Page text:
Eye For Film >> Movies >> La Danse: The Paris Opera Ballet (2009) Film Review
La Danse: The Paris Opera Ballet
Reviewed by: Leanne McGrath
This is a behind-the-scenes look at the production of seven ballets by the world famous Paris Opera Ballet.
Director Frederick Wiseman (Belfast, Maine, High School, Domestic Violence) again employs his notorious unnarrated and immersive approach to documentary making and while the result is visually flawless, the film is often very confusing.
The absence of a narrator or narrative thread means there is no continuity - the film is footage of various rehearsals, performances and board meetings edited together with no explanation or timeline.
Wiseman's filmmaking is observational and inspired by cinema verite, which combines naturalistic footage and stylised camerawork and editing. One of the joys of his films, particularly La Danse, is the voyeuristic pleasure from spying on a usually unseen world.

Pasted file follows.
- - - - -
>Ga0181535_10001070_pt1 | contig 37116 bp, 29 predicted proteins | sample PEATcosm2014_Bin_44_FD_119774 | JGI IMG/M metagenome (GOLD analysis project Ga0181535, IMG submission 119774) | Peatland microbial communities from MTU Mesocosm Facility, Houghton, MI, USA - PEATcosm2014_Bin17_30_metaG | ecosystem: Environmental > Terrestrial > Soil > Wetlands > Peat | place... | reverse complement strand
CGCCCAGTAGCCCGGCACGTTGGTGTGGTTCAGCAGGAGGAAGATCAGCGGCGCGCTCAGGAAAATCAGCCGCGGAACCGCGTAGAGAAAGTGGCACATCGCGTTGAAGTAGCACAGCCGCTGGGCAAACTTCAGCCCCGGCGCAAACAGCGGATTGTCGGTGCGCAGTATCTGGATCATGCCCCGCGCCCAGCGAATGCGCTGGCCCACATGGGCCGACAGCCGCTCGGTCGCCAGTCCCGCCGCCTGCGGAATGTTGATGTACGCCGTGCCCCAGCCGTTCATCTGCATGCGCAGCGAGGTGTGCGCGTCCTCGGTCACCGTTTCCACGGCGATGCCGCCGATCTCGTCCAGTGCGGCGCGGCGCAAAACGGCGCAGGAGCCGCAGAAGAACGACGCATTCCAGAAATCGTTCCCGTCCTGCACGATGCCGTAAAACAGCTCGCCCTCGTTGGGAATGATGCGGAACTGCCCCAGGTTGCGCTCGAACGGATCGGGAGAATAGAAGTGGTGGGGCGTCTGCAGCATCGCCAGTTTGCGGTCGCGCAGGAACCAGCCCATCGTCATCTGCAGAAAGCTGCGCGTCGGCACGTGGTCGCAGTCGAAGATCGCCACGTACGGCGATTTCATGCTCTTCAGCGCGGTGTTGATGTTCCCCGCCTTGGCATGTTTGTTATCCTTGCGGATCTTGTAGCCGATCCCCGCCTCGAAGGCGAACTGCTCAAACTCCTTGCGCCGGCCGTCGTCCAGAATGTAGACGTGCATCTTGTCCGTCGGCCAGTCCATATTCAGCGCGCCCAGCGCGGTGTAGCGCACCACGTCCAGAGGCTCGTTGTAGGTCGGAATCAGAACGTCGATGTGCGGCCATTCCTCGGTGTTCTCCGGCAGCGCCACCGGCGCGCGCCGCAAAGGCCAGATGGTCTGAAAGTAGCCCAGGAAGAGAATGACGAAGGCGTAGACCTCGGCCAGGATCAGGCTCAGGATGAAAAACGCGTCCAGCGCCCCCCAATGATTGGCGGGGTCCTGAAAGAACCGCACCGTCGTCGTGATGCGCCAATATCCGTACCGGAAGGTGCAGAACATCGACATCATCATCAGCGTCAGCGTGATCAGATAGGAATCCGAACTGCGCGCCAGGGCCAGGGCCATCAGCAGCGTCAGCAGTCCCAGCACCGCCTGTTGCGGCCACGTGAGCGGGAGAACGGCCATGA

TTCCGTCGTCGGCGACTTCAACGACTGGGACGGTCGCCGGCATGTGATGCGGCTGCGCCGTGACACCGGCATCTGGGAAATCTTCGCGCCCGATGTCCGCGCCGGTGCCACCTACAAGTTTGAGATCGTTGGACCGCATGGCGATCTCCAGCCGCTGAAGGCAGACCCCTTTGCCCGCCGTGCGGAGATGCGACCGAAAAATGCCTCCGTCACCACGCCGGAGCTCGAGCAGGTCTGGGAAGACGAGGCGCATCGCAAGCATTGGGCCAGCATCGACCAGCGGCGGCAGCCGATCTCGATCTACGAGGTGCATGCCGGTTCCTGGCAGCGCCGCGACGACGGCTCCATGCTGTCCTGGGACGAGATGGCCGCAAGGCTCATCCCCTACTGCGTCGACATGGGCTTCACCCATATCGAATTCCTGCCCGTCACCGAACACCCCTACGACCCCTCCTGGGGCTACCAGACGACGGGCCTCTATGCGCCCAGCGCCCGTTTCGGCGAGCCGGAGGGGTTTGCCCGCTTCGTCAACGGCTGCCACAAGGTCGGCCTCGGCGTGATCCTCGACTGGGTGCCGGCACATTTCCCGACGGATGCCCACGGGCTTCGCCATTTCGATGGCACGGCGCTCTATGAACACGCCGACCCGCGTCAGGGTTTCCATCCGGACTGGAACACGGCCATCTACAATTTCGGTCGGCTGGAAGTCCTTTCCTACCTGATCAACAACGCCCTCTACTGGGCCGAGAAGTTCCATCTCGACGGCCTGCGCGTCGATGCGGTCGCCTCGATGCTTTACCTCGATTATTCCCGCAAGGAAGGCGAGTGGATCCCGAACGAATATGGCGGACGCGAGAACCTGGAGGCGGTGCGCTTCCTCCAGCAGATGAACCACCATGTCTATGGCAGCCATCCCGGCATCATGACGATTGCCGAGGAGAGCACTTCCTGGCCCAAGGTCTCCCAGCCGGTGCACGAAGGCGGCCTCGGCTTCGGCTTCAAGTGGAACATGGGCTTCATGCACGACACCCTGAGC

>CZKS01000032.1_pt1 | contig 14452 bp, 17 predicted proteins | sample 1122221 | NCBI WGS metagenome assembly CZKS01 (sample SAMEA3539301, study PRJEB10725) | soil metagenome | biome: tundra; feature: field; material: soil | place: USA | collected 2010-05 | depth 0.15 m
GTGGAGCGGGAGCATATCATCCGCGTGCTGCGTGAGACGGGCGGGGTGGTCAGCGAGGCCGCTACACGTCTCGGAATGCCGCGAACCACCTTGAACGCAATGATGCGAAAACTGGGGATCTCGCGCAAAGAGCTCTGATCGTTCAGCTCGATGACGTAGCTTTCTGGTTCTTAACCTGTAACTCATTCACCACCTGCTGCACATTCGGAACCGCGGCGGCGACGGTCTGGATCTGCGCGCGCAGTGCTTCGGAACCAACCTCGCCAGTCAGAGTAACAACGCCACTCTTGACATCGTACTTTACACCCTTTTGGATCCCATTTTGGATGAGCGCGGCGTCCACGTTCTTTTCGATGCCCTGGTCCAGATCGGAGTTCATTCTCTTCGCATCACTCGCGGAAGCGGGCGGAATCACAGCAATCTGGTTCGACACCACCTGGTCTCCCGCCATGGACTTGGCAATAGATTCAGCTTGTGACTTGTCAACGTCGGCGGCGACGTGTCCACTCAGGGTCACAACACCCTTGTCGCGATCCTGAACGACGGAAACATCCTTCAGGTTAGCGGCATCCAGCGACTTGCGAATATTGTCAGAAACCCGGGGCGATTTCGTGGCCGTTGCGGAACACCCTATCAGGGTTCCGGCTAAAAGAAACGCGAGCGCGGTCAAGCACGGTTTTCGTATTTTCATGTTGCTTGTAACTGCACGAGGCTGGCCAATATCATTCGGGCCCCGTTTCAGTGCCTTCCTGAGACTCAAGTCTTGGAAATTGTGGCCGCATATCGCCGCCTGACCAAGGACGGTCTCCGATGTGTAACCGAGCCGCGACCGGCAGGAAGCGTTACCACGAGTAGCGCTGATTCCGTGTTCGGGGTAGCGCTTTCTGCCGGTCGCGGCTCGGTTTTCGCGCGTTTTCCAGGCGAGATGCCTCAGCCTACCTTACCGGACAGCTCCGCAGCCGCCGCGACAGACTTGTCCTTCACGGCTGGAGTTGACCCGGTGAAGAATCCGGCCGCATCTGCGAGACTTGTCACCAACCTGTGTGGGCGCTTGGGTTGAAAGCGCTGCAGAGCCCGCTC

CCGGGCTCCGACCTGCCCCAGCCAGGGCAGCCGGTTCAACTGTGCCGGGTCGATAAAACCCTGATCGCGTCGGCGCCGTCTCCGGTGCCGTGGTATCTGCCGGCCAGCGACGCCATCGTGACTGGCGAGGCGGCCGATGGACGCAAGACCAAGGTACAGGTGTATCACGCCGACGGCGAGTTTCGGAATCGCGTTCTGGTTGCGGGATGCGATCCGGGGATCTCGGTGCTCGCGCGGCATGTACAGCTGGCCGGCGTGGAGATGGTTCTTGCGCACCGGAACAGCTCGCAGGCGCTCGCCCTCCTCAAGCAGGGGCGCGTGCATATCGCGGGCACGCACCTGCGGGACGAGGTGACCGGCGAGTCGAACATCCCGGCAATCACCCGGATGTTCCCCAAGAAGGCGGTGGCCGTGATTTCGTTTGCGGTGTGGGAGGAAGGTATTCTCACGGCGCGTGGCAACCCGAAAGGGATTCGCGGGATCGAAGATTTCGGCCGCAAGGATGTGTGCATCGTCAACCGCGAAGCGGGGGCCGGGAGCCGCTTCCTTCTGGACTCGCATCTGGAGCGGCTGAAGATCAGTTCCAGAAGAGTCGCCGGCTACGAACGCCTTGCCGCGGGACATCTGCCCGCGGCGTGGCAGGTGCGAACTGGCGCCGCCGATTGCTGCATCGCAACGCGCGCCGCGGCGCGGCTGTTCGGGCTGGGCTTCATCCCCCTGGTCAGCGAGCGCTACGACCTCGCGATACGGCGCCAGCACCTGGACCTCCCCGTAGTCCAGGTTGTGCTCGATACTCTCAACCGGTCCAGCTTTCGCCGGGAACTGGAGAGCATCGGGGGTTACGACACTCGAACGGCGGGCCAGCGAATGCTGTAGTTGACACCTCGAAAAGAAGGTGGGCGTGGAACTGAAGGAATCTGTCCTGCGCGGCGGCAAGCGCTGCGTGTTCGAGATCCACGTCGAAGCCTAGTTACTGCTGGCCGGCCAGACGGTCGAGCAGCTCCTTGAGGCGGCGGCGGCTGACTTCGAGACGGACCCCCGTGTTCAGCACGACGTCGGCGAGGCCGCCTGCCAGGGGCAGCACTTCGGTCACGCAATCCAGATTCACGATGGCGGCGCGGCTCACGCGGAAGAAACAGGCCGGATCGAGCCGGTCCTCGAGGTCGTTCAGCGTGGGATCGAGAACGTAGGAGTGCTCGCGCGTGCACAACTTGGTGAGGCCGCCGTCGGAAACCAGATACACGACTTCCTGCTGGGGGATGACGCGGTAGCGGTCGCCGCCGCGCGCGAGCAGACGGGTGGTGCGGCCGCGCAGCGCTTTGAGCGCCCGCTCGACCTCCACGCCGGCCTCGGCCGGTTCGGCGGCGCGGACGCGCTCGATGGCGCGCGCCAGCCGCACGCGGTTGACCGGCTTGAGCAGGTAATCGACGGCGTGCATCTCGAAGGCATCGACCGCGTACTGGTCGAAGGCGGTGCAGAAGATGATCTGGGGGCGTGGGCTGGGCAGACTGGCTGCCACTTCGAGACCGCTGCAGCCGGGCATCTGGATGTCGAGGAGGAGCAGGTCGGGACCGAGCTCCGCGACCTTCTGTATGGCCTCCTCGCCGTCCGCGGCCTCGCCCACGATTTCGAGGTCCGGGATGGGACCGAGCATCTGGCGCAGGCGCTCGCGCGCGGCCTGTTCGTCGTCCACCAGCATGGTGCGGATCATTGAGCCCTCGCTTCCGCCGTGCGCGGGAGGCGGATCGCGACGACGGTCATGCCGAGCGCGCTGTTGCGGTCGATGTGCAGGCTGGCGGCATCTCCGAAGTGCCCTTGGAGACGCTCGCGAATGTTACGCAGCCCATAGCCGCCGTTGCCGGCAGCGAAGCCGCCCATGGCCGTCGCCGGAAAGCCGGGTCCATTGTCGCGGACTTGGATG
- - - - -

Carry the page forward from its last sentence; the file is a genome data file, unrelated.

His camera captures the dancers' graceful, precise movements and toned bodies through a series of lingering medium shots. His camera rarely moves so never distracts from the action it records.
The dancing, a mix of classical and modern, is beautiful and enchanting but unless you are a ballet aficionado you will rarely know what is being performed. The Nutcracker is easily identifiable but the rest are not obvious. We learn nothing about the individual dancers - no names, ages, details of their training schedules or lives away from ballet.
But Wiseman turns his attention to more than just dancing. His camera records seamstresses creating elaborate tutus, the meals on offer in the lunch room - mostly veg and brown rice - and maintenance men painting.
A lot of time is devoted to artistic director Brigette Leferre - more than to any individual dancer - as she deals with admin such as galas for benefactors and casting details. Most of it is confusing and uninteresting - like eavesdropping on a dull board meeting.
There is too much of it in an already overlong film at almost three hours. Newcomers will not learn anything about ballet or the Paris Opera company, although fans will enjoy this exclusive look at the dance masters’ everyday business.Reviewed on: 22 Mar 2010
If you like this, try:Ballets Russes